Olympe de Gouges

English translations of the original French texts


The Mémoire de Madame Valmont is a semi-autobiographical epistolary novel written in 1784 following the death of Olympe de Gouges's supposed father, Jean-Jacques Le Franc de Pompignan, the work was eventually published in 1788. It is a response to the harsh treatment the author received at the hands of her natural family, reflecting, within its fictional world, the reality of de Gouges's situation. With its multiple voices and satirical flair it creates a hall of mirrors, each reflection giving another view of the central narrative that attacks aristocratic privileges and religious bigotry, challenges assumptions of truth and fiction, highlights the lack of faith shown by men when they make promises to women and deplores society's unwillingness to allow women to voice their concerns or take part in political debate. The eponymous heroine is seen to take charge of her life despite prejudicial attitudes towards illegitimacy; she is assisted by a female author whose own history is remarkably similar. These multiple projections of Olympe de Gouges's own situation, as artful as they are, express the frankness and courage with which she attempts to break down the constraints imposed on her, and others, by society's guardians. [Read]

Lettre au peuple/Caisse patriotique - (November 1788) establishes author's persona, independent, untutored, a natural talent. Uses personal experiences to underpin political and philosophical arguments. Bemoans cynical manipulation of population to riot. Expresses horror of civil war. Suggests voluntary taxation to redress State's deficit. Society needs to change to reduce needless expenditure. All must work for the common good. Discusses women's role in society. [Read]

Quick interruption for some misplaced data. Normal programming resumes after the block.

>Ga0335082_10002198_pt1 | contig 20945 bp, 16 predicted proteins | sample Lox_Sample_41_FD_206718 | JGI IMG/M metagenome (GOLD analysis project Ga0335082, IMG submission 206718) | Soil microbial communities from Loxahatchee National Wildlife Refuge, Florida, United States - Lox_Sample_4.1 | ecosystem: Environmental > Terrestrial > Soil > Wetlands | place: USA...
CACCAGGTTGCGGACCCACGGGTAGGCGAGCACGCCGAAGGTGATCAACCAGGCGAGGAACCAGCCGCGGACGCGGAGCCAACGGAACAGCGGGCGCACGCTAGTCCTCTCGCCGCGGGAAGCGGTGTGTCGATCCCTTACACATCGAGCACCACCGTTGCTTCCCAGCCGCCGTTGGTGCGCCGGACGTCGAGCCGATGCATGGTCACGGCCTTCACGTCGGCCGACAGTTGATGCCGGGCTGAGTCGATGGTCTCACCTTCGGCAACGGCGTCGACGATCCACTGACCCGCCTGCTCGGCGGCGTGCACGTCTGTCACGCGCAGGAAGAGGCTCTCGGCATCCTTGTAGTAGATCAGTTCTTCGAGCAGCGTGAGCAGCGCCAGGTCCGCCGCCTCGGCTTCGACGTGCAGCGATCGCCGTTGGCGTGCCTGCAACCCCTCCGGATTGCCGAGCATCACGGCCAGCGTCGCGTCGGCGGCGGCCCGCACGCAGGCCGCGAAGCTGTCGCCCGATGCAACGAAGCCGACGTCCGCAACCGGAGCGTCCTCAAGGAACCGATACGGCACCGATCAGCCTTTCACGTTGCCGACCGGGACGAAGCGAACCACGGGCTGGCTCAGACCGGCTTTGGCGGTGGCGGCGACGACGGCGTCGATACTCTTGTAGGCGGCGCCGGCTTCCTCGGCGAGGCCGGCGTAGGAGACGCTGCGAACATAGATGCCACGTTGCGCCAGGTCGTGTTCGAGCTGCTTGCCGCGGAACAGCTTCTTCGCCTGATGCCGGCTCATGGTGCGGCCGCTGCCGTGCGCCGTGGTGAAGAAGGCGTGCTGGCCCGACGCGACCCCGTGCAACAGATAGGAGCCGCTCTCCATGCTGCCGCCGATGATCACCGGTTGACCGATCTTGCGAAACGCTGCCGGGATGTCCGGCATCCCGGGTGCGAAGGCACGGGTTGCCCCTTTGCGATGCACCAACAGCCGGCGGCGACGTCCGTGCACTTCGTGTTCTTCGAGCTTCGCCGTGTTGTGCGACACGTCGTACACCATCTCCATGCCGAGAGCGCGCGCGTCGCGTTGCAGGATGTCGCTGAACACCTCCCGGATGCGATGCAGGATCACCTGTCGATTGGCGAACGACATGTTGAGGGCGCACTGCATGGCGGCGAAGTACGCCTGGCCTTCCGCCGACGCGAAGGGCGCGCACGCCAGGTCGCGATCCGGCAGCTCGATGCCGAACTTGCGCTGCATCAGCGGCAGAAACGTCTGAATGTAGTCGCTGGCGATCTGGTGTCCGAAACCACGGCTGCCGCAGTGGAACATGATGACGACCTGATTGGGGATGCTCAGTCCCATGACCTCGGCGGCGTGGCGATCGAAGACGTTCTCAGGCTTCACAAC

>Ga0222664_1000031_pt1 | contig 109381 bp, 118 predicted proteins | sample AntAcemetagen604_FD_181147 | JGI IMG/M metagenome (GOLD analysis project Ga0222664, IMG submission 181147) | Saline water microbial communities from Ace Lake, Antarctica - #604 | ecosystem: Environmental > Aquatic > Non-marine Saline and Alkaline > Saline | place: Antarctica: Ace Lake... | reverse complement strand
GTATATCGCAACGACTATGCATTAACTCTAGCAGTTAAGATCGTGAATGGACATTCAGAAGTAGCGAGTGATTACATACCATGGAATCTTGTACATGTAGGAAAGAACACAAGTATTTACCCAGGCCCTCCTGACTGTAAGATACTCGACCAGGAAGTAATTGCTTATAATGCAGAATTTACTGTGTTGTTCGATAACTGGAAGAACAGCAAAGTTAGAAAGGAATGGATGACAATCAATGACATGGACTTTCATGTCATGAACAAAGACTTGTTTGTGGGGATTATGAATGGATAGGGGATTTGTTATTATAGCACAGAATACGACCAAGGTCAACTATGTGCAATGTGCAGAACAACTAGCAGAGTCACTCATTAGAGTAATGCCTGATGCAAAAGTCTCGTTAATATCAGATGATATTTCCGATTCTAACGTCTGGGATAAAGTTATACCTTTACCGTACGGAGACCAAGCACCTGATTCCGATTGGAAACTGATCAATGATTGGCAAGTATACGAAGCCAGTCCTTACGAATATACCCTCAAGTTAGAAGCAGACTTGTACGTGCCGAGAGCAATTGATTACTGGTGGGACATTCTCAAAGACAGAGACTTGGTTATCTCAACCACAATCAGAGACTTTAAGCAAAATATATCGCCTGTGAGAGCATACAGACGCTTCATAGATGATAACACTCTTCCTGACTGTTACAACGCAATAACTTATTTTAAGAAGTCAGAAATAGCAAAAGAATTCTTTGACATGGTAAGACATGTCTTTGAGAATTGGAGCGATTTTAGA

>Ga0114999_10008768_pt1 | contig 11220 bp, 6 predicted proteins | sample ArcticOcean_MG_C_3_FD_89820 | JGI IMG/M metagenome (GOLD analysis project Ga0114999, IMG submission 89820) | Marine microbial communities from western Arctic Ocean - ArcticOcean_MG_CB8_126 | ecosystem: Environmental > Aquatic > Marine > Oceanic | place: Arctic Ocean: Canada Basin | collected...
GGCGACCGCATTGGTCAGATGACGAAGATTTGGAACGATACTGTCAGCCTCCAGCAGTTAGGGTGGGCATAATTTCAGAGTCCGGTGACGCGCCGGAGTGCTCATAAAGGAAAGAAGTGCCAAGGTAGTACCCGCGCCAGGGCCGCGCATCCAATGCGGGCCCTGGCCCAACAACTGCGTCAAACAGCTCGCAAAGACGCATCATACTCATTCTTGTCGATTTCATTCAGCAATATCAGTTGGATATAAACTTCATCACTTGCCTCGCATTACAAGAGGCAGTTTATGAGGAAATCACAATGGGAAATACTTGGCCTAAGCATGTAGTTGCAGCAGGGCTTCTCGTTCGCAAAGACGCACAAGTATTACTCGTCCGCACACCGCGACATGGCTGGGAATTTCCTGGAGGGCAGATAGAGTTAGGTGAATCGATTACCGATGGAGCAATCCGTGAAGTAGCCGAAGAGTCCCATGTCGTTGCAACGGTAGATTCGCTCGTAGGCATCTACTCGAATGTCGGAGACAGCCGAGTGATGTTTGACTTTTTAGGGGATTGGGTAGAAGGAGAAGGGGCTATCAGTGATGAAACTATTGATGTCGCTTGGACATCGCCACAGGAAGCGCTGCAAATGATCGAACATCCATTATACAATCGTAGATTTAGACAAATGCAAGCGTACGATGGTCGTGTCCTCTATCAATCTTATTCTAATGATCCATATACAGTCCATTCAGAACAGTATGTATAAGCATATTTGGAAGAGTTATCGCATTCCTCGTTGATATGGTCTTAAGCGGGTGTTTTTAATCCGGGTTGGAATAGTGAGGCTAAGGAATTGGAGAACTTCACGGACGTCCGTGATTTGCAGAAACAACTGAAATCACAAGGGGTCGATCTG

Remarques patriotiques - (December 1788) proposes social and agrarian reform, a form of state welfare, and an equitable taxation system including wealth tax. Empathises with the poor and dispossessed, highlights dishonesty of ministers, wastage of needless luxury, and damage done by those who speculate. Includes a utopian dream sequence in which the successful meeting of the Estates-General brings about great benefits for all. Addresses the King and Queen directly to pave the way for those who lack other means to make their opinions heard. [Read]

Bonheur Primitif - Published in Spring 1789 this work is a creation myth that compares an original utopian world, it's decline, and de Gouges's own times. The egalitarian principles of the first state might return if the faults of the second could be addressed rather than magnified. Man seen working in harmony with the natural world and his kith and kin provides the template for a good life. The essay contains some of her most impassioned arguments against the misuse of power and wealth. De Gouges's critical view of religious organisations is clearly articulated; her preference for a form of nature worship over a supposed revealed truth is clear. In this six chapter long essay she offers varying solutions to contemporary ills without fearing the contradictions that she feels are inherent to such discourse. Olympe de Gouges anticipates criticism, in part due to her sex, but fiercely claims her right to offer her own views which, thanks to her limited erudition, might be more perspicacious than those of Rousseau himself. In reflecting on man's first community, de Gouges offers suggestions for improving the lot of man in 1789 - which is far from ideal - and hopes that an ordered constitutional monarchy can make France a better nation. Later on, as the situation in France changed, she was to abandon these royalist ideas in favour of a republic if it were democratically chosen by a majority of citizens. [Read]